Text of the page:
TORONTO (Reuters) – The Canadian dollar fell against its broadly weaker U.S. counterpart on Thursday, as investors scaled back Bank of Canada interest rate hike bets and domestic data showed factory activity slowing for a fourth straight month.
The was trading 0.3% lower at 1.3445 to the greenback, or 74.38 U.S. cents. It was giving back some of its sharp gains from the previous day when Federal Reserve Chair Jerome Powell said that U.S. rate hikes could slow in December.
Still, it was the only G10 currency to lose ground against the U.S. dollar. The greenback was down 1% against a basket of major currencies.
The Bank of Canada has also been raising rates. Chances that it would hike by 50 basis points rather than 25 basis points at a policy decision next Wednesday have been cut to roughly 10% from 30% since Powell’s comments, money market data shows.
A slim majority of economists in a Reuters poll expect the larger move but that the BoC would then pause its tightening campaign.
The S&P Global (NYSE:) Canada Manufacturing Purchasing Managers’ Index (PMI) rose to a seasonally adjusted 49.6 in November from 48.8 in October.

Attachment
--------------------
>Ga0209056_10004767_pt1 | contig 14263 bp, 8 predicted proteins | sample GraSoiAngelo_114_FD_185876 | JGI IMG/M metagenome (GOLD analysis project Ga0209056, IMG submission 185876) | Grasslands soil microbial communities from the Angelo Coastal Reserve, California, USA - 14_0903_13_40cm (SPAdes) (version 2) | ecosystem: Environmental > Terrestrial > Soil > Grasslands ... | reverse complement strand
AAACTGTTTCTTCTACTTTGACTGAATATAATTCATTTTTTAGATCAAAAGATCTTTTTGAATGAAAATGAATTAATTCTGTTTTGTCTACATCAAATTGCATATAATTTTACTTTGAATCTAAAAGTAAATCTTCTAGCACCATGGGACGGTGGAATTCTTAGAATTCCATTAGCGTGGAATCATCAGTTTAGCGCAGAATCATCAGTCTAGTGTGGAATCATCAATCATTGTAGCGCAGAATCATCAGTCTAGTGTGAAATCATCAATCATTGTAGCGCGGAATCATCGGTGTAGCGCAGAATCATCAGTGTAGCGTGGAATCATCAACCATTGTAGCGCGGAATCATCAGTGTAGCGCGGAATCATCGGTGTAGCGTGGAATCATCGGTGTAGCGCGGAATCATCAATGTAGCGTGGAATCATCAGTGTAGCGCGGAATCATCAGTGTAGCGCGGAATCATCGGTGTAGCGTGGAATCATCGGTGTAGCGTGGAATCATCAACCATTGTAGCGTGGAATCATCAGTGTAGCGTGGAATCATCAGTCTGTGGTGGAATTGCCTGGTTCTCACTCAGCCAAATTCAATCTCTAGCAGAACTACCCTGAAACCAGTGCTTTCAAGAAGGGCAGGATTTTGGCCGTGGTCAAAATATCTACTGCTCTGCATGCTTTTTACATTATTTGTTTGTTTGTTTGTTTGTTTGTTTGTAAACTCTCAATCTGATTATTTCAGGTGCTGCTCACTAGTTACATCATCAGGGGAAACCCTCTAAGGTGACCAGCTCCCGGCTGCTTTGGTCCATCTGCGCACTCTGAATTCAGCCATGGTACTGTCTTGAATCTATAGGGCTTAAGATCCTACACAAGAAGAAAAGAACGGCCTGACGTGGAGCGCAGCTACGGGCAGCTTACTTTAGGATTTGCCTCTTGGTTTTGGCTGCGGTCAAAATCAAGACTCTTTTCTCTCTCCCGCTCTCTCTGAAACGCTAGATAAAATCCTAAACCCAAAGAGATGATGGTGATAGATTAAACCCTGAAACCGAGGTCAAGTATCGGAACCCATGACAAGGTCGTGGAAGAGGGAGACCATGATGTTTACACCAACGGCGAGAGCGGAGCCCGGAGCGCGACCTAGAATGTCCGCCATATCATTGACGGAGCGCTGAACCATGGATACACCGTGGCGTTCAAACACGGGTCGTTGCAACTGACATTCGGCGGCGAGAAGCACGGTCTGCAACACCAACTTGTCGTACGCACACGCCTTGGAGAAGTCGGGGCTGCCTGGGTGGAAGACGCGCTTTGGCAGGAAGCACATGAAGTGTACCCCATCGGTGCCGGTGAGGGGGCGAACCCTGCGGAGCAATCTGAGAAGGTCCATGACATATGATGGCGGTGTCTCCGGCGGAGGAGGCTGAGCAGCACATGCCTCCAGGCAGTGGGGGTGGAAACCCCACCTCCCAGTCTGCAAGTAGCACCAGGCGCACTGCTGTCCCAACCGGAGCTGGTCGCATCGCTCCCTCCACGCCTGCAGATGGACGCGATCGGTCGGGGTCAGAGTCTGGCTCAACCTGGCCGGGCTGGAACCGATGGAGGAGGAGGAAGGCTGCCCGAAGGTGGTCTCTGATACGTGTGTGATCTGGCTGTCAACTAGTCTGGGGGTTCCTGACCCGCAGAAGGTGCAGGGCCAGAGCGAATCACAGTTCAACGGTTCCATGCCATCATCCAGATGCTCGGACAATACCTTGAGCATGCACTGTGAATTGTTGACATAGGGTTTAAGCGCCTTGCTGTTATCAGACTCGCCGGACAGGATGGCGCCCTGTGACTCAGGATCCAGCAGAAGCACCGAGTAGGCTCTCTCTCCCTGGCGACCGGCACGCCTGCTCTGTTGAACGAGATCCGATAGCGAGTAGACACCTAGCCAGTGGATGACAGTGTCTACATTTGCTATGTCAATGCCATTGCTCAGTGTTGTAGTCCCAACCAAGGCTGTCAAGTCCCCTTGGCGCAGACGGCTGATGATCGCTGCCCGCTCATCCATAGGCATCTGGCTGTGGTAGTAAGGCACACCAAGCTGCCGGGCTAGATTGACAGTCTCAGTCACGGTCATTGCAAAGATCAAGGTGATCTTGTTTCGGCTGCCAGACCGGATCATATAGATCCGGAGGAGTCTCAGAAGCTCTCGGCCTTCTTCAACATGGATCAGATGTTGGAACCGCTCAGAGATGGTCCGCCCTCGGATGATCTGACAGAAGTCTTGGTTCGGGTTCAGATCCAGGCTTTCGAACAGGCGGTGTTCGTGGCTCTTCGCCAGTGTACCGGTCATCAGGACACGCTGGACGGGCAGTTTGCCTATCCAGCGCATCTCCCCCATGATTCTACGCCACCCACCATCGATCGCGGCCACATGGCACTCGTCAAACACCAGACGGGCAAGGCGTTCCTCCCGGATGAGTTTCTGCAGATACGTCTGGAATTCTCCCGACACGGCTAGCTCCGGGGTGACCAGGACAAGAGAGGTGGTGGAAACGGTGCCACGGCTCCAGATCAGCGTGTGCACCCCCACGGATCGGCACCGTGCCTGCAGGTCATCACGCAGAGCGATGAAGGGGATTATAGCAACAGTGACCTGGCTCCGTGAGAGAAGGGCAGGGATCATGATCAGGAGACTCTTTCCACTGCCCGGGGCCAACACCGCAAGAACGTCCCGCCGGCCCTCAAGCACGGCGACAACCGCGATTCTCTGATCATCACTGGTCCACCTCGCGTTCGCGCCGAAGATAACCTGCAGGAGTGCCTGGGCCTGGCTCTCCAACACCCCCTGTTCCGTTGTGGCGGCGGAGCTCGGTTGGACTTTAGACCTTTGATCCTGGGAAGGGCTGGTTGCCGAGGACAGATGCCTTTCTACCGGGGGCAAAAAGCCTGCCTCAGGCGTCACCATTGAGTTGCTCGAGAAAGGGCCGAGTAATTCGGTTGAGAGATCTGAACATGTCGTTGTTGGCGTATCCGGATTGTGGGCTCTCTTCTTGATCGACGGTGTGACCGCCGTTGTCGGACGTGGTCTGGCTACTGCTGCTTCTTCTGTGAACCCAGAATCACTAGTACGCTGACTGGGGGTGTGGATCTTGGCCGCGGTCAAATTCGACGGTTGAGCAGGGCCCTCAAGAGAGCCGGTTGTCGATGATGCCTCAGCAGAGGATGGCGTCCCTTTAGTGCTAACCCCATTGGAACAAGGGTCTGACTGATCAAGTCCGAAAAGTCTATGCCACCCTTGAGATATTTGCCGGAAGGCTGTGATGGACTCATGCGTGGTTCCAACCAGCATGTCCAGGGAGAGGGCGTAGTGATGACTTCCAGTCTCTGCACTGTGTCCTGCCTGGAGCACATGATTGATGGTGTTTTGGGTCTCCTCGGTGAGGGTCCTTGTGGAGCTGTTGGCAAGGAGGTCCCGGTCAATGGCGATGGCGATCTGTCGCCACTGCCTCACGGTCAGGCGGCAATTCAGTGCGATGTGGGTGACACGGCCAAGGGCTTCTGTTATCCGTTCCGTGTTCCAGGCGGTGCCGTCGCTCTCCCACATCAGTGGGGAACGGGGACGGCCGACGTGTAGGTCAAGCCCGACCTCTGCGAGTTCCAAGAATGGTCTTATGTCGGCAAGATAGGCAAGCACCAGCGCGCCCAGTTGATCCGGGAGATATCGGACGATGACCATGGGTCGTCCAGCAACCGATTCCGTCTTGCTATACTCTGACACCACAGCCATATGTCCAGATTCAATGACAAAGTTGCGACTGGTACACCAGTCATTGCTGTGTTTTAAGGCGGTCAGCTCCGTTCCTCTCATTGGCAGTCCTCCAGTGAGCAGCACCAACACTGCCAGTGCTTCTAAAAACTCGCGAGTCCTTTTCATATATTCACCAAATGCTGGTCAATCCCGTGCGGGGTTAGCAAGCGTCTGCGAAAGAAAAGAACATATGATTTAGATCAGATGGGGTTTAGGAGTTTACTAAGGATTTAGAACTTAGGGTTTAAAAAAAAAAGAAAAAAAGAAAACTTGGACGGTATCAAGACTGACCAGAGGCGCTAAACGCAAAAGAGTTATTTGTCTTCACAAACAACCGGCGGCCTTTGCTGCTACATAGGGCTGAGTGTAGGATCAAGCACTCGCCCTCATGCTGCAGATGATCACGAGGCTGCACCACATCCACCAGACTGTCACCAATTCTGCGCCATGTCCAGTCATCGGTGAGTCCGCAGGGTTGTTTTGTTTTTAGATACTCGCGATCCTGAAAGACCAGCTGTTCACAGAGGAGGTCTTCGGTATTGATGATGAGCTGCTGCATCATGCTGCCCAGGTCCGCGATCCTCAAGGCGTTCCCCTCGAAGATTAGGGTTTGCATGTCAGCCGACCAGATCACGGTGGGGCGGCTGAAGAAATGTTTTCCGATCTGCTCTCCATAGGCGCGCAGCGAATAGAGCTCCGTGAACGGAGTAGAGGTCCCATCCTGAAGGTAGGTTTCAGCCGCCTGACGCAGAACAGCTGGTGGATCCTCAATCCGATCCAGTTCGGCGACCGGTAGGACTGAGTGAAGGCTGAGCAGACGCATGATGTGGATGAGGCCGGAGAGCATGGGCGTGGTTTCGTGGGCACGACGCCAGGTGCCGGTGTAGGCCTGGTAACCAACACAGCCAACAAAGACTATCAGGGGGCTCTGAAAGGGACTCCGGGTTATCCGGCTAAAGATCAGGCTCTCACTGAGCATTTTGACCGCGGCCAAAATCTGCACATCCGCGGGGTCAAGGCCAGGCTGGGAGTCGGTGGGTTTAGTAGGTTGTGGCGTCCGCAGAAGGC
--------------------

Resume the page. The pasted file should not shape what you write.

A reading of less than 50 shows contraction in the sector. The PMI has been below that level each month since August.
Canada’s jobs report for November, due on Friday, could offer further clues on the strength of the domestic economy.
oil was up 2.9% at $82.91 a barrel on the chance of further supply cuts by OPEC+ and after China announced an easing of COVID curbs.
Canadian government bond yields were lower across the curve, tracking the move in U.S. Treasuries.
The 10-year touched its lowest level since Aug. 18 at 2.860% before rebounding slightly to 2.876%, down 5.9 basis points on the day.